Bang On: President's Column

Little known capital gains tax rule could hit buyers

  • Written by Sue Wastell

As most of us know, the real estate market in Ontario has changed over the last few years with the arrival of more buyers and investors from outside of Canada.

Some of these buyers may split their time between living in Canada and another country or have family living in both Canada and another country, which can result in them being deemed as a non-resident for tax purposes. This status makes them subject to different taxation rules than residents.

If you’re a resident of Canada, you have to pay tax in Canada on your worldwide income — meaning any income earned either inside or outside Canada. Non-residents of Canada, however, are required to pay tax in Canada only on income that is earned from a Canadian source. Employment income, income earned from a business carried out in Canada and capital gains earned on Canadian real estate must be reported on a Canadian tax return and are subject to the payment of tax to the Canadian government.

This non-resident status becomes relevant to the purchaser of a resale home when the seller of the property is a non-resident who fails to pay the capital gains tax owed on sale of their Canadian property. When the Canadian government is unable to collect tax on the capital gains from a non-resident — perhaps because they have left the country — there is a special part of the legislation that allows the government to look to the purchaser to pay the capital gains tax that is owed.

While most buyers are likely not even aware of this rule, they need to learn about it because of the potentially significant financial impact it could make on their purchase.

The impact of this is only starting to become known as more non-residents of Canada start to sell properties they have purchased in Canada.

So how can a purchaser protect themselves and find out if the seller’s permanent residence is not in Canada? One red flag would be if on the agreement of purchase and sale, the contact address of the seller is outside of Canada or if there is any other indication on other documentation or even in conversation that this could be the case.

But the best advice is to ensure that you work with a qualified real estate lawyer when it comes time to do the paperwork on the purchase of your home.

The lawyer should ensure that the seller provides a declaration made under oath confirming they are not a non-resident. Or if the seller is a non-resident, your lawyer needs to obtain a clearance certificate from the seller, which clearly indicates that the Canada Revenue Agency and the non-resident have made appropriate arrangements to pay the tax on the capital gains made on the sale of the property.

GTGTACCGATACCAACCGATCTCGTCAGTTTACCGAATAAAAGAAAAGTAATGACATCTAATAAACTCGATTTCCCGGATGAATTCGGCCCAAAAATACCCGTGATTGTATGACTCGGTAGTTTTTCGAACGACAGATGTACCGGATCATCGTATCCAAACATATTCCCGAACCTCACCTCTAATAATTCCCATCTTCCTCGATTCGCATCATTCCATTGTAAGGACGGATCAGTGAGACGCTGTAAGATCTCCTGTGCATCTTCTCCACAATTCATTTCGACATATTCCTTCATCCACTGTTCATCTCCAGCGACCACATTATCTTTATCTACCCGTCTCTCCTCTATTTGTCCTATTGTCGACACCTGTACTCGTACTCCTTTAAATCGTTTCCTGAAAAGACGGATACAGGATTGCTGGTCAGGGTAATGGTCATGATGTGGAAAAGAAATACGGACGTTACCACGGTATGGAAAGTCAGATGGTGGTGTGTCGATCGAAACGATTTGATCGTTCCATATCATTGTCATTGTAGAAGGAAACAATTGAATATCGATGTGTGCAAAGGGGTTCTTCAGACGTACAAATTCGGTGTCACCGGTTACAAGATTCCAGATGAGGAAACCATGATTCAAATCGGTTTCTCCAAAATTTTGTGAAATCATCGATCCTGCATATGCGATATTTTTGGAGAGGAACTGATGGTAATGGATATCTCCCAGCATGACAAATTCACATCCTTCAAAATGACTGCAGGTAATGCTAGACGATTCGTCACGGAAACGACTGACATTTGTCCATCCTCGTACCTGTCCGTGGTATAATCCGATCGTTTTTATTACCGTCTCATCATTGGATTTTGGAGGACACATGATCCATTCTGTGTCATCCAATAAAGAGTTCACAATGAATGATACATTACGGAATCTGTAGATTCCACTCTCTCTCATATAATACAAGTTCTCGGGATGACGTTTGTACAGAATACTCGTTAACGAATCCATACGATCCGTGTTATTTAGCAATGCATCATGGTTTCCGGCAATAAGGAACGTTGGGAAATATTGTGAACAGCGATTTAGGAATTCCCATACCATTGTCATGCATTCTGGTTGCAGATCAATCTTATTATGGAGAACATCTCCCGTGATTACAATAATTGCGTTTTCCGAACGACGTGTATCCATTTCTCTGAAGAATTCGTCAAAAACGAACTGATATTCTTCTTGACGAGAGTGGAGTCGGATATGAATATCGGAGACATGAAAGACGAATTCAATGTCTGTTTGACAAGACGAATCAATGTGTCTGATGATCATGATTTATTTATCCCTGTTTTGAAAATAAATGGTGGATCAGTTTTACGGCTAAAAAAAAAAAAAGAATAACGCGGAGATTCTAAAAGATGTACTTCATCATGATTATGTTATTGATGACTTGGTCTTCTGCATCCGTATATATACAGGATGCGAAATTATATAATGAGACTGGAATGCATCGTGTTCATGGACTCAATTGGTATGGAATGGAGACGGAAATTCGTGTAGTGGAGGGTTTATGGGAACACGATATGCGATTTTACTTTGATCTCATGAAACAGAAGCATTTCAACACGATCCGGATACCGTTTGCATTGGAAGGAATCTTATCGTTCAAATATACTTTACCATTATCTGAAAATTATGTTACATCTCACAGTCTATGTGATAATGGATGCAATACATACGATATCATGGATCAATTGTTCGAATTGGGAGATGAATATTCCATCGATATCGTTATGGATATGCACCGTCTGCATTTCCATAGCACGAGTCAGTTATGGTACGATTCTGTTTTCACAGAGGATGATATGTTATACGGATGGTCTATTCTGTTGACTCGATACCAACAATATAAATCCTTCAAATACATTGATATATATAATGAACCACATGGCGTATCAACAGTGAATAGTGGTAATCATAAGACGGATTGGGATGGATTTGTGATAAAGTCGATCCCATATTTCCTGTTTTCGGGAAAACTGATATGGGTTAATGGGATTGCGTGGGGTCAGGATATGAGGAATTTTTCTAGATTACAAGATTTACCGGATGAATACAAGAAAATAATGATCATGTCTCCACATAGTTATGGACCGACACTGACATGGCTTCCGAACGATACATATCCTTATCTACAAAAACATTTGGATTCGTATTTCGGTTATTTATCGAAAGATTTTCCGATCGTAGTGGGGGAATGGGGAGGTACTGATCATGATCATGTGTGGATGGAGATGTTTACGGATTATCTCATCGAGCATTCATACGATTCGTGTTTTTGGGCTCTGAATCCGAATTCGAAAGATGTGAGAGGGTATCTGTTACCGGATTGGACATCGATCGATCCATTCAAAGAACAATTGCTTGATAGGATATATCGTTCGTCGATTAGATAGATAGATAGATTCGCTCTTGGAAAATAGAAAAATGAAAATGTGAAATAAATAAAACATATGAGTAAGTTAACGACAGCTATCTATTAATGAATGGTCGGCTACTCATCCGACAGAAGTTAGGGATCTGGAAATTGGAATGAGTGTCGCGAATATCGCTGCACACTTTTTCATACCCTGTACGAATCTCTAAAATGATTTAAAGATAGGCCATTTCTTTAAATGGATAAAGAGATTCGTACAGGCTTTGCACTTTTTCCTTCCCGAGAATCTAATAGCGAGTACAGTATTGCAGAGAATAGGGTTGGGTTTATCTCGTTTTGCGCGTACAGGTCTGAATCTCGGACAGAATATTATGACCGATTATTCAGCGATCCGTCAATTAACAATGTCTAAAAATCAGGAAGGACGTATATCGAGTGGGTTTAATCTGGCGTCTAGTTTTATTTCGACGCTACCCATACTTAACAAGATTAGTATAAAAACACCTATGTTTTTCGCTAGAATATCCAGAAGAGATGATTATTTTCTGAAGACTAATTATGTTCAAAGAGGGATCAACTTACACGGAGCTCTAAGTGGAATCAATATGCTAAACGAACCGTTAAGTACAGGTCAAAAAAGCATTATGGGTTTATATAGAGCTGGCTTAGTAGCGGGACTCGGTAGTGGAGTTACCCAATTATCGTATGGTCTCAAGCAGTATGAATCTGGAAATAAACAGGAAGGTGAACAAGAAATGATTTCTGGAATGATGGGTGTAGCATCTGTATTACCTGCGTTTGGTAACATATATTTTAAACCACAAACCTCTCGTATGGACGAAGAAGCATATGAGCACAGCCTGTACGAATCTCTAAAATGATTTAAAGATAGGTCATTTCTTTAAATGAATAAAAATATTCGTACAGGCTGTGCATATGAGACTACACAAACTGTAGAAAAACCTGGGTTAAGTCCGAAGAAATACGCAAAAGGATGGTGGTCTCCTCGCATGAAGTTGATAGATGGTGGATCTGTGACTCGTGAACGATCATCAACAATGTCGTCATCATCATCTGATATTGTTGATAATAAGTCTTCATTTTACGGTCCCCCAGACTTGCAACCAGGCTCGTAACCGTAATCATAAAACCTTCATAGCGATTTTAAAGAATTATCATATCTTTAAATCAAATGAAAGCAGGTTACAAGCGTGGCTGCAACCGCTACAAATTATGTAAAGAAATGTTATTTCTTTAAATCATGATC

Canada Revenue Agency puts the onus on the purchaser to take prudent measures to confirm the seller’s residence status. You and your lawyer should investigate any hint or question of residency prior to closing a real estate transaction. A partial holdback of payment by your lawyer on closing is one way to protect yourself if you have valid concerns.

Sue Wastell is the president of the London Home Builders' Association and Owner of Wastell Homes in London.     

Proper installation key to insulation success

  • Written by Sue Wastell

Despite what the market says is the most popular insulation material or method at any given moment, the truth is each project has its own set of circumstances that call for a recommended set of options. And within those options, the specifications and installation can have a massive impact on the result.

It’s important to understand insulation materials and how they work within your home’s construction and the environment in which you live. The product that is quickly becoming one of the most popular options in North America is spray polyurethane foam (SPF).

Spray polyurethane foam is a heat-activated polymer that is a foam insulation that is sprayed into place. It is made by mixing two ingredients onsite using special equipment. The mixture is sprayed through a heated hose onto the surface that needs to be insulated. As the chemical reaction between the two ingredients takes place and the substance heats up in the hose, the liquid turns foamy, expands and eventually hardens in place.

Open-cell SPF is lighter, less dense and  cheaper but has less insulating power (or a lower R-value). Closed-cell SPF is denser and more expensive, can provide a bit more rigid support to certain structures and can act as a water vapor barrier, because it is less permeable.